Moreover, most commonly children set fire to isolated wooded areas and abandoned structures but a 2015 study from Ekbrand and Uhnoo analysed tons of cases of school firesetting with them finding that many offenders engage in school firesetting to obstruct school activities, commit vandalism and eliminate evidence of school burglary.

The Notion of Mental Health and Child Firesetting

It was towards the end of this post when I realised that there were so many myths and misconceptions about firesetting and mental health that this just needed its own section so we could really focus on it.

Consequently, research shows that adult firesetters can be motivated by anger and rage or they engage in typical behaviours as a cry for help. Yet researchers have also determined that certain antisocial behaviours, communications and self-regulation problems play, as well as certain mental health conditions, could underpin some of these criminal offences. As a result of a person who engages in these abnormal firesetting practices could be suffering from a pyromania. Which is an impulse-control disorder with the hallmark of a pattern of firesetting that functions as an avenue of gratification or to release their anxiety.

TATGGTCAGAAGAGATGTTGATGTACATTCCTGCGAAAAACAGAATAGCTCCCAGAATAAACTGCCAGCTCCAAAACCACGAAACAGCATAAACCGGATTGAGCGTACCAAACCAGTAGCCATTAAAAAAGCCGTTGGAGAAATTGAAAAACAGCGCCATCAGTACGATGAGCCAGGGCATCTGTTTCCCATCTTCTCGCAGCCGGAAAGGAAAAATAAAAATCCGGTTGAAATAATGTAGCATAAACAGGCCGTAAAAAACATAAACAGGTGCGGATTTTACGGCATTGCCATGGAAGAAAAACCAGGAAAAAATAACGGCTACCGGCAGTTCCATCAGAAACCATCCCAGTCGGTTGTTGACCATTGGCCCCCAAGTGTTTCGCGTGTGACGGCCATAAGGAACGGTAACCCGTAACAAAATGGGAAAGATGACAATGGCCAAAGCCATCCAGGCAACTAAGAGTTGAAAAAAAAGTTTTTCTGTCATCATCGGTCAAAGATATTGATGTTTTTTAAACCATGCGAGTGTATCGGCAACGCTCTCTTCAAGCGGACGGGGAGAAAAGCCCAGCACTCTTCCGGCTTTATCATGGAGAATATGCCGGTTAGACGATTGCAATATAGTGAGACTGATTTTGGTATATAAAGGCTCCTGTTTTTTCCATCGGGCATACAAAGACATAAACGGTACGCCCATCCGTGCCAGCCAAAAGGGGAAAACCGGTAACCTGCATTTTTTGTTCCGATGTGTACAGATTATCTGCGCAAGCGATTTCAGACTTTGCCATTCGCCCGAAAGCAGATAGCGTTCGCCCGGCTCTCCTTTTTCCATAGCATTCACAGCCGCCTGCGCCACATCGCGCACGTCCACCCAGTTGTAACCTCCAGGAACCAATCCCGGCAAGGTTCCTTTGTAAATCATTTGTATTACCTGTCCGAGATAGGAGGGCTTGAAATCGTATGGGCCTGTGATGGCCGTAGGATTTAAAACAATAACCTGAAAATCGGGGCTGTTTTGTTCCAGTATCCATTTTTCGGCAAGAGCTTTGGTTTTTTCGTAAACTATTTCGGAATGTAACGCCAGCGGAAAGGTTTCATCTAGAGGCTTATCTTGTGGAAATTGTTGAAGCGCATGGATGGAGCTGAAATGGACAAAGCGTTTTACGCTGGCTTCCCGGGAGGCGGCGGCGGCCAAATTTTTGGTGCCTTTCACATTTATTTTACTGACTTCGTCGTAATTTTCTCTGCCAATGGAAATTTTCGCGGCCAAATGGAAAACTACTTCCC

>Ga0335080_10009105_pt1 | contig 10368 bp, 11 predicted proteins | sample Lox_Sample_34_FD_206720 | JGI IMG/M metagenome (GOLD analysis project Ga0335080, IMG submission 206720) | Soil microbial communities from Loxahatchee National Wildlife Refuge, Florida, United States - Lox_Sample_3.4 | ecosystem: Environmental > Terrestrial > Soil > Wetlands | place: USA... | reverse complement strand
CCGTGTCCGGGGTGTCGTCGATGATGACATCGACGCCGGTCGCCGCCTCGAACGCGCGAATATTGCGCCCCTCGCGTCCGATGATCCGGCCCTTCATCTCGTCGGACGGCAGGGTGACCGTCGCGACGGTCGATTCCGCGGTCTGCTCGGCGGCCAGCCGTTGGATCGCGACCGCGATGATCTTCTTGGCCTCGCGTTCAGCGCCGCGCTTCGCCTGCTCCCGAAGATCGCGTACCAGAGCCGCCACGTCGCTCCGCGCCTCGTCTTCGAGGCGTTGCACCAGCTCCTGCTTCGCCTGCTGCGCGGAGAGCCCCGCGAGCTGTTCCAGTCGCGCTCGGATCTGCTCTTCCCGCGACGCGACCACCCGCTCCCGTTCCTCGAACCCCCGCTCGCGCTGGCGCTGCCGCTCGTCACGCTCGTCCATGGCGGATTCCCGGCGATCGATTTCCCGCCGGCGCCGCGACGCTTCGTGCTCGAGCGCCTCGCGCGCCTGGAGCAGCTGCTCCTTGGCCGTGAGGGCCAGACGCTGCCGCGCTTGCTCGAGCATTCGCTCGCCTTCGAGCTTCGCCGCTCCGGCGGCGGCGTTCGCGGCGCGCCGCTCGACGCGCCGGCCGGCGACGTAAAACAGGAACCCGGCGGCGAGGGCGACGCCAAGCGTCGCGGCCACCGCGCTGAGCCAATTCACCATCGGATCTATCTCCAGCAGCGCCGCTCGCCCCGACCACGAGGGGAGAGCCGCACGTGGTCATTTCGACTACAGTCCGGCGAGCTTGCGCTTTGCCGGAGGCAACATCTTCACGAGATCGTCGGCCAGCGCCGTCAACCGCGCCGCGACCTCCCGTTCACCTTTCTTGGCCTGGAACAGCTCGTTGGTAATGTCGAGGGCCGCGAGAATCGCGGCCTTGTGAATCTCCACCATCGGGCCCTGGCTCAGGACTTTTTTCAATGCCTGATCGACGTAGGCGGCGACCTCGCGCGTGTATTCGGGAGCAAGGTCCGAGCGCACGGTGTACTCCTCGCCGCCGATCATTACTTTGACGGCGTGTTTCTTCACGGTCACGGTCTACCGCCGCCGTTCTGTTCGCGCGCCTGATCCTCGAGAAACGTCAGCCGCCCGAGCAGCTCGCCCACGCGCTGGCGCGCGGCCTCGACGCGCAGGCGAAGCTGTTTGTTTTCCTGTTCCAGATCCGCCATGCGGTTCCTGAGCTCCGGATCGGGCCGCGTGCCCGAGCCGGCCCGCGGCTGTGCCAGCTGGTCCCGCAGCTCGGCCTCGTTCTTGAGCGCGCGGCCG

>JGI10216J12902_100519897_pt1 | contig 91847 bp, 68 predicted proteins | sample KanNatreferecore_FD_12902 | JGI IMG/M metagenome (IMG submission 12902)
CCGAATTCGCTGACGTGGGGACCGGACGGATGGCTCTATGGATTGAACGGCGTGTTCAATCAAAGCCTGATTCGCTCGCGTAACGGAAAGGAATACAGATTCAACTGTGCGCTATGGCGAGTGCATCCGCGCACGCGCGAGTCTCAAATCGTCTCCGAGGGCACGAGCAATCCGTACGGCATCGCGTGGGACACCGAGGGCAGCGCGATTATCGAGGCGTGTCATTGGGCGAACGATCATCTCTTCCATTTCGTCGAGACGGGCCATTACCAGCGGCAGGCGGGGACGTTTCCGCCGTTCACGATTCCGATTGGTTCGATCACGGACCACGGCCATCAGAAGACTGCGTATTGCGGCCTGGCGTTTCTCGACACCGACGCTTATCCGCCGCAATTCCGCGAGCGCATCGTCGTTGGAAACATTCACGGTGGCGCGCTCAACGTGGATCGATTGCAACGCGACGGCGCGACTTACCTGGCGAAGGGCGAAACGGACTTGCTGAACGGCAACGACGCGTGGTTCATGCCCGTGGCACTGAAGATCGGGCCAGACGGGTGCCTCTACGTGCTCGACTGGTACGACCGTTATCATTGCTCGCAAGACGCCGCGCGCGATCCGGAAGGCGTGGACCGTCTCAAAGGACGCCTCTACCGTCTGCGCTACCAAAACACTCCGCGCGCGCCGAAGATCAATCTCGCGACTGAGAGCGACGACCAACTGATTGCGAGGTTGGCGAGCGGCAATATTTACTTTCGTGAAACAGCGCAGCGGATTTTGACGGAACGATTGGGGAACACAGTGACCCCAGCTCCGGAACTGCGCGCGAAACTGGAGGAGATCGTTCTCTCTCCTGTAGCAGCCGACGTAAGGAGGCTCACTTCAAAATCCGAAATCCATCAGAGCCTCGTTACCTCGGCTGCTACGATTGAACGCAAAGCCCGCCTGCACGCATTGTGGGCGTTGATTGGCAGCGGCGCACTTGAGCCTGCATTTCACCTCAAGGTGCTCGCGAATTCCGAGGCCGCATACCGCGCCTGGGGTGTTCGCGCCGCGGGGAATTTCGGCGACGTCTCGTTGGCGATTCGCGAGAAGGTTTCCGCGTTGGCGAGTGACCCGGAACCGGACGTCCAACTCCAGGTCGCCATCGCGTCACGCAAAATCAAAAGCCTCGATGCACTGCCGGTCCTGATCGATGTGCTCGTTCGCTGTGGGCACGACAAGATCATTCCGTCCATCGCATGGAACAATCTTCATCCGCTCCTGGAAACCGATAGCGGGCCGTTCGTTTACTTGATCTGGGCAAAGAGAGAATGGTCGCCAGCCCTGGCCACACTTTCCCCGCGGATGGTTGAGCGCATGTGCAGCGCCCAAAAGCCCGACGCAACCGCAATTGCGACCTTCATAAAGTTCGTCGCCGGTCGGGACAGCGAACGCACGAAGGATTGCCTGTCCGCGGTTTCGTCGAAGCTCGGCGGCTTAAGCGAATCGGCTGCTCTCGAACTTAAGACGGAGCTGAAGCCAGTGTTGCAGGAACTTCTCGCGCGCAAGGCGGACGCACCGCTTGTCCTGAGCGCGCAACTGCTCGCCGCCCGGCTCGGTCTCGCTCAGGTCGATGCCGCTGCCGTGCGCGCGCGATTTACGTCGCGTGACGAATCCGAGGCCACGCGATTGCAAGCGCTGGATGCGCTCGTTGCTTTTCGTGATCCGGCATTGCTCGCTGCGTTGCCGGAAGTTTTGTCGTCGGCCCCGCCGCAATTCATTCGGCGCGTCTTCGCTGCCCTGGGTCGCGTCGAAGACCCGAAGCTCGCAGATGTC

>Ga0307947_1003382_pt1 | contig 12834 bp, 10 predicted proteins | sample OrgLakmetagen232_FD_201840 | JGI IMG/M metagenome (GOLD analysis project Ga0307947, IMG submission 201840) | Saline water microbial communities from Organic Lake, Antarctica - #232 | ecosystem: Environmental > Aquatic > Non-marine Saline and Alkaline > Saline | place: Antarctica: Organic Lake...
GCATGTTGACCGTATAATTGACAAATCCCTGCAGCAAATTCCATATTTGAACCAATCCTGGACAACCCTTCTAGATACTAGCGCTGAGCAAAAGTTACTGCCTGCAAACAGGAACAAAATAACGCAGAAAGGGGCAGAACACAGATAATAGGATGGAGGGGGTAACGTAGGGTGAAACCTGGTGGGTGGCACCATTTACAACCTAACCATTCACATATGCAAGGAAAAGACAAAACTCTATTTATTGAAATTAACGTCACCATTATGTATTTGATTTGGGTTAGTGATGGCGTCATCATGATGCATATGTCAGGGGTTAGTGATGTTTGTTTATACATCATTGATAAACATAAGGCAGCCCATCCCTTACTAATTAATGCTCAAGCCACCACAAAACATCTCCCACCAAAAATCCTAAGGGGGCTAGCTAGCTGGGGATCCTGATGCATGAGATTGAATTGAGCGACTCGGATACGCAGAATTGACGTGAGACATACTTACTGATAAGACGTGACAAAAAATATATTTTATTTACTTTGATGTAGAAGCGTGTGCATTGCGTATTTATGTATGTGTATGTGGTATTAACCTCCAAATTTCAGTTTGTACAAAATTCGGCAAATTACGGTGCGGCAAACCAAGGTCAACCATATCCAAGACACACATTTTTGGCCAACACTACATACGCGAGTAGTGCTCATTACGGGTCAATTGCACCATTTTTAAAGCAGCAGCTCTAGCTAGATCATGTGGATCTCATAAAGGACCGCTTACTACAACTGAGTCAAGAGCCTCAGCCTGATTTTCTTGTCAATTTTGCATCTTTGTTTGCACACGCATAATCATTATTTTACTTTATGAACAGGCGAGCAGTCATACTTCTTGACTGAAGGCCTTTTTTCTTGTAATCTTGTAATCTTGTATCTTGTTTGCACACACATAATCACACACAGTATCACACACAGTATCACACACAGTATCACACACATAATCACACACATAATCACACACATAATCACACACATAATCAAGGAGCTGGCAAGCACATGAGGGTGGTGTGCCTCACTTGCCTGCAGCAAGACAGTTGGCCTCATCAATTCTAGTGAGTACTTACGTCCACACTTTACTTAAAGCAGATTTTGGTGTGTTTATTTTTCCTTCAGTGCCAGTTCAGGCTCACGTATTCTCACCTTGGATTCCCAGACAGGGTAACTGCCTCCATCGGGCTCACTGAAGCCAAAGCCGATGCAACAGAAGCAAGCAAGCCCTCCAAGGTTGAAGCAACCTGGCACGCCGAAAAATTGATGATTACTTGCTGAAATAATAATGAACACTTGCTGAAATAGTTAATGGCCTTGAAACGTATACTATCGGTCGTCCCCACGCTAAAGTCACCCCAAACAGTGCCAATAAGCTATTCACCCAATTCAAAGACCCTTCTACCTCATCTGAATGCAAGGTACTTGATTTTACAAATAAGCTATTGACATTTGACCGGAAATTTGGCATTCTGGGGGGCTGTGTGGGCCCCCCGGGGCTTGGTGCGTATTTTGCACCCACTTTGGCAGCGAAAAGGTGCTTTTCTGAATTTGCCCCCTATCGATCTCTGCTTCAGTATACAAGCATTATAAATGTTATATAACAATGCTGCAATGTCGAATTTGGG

However, I have to admit, the literature is go vague on the idea of pyromania and to be honest, there seems to be such a limited amount of research that even suggests pyromania is a mental health condition. As well as even psychologists like Robert Stadolnik who has performed firesetting risk assessment for over 30 years points out how he has never ever met a child that fits the diagnosis of pyromania because the very notion that a child has an innate urge to set fire is a complete myth.

So again I think that is a tedious claim to say that pyromania motivates children.

Additionally, returning to the 2015 study we looked at earlier, they also found that people diagnosed with severe mental health conditions and targeted schools had no educational relationship with the school at the time of the offence. Which I would personally imagine sounds a little weird because you would have imagined they might want to burn down a school because they were angry with it, but this isn’t the case according to the 2015 study.

In addition, when it comes to mental health of youth firesetters, Michael and Slavkin (2014) found this group of offenders often has difficulties in communicating with their family members, peers and people at school. Then these social deficits could have a negative impact on their mental health, possibly leading to an amplifying of their firesetting behaviour. Which could effectively co-occur with conduct or antisocial difficulties.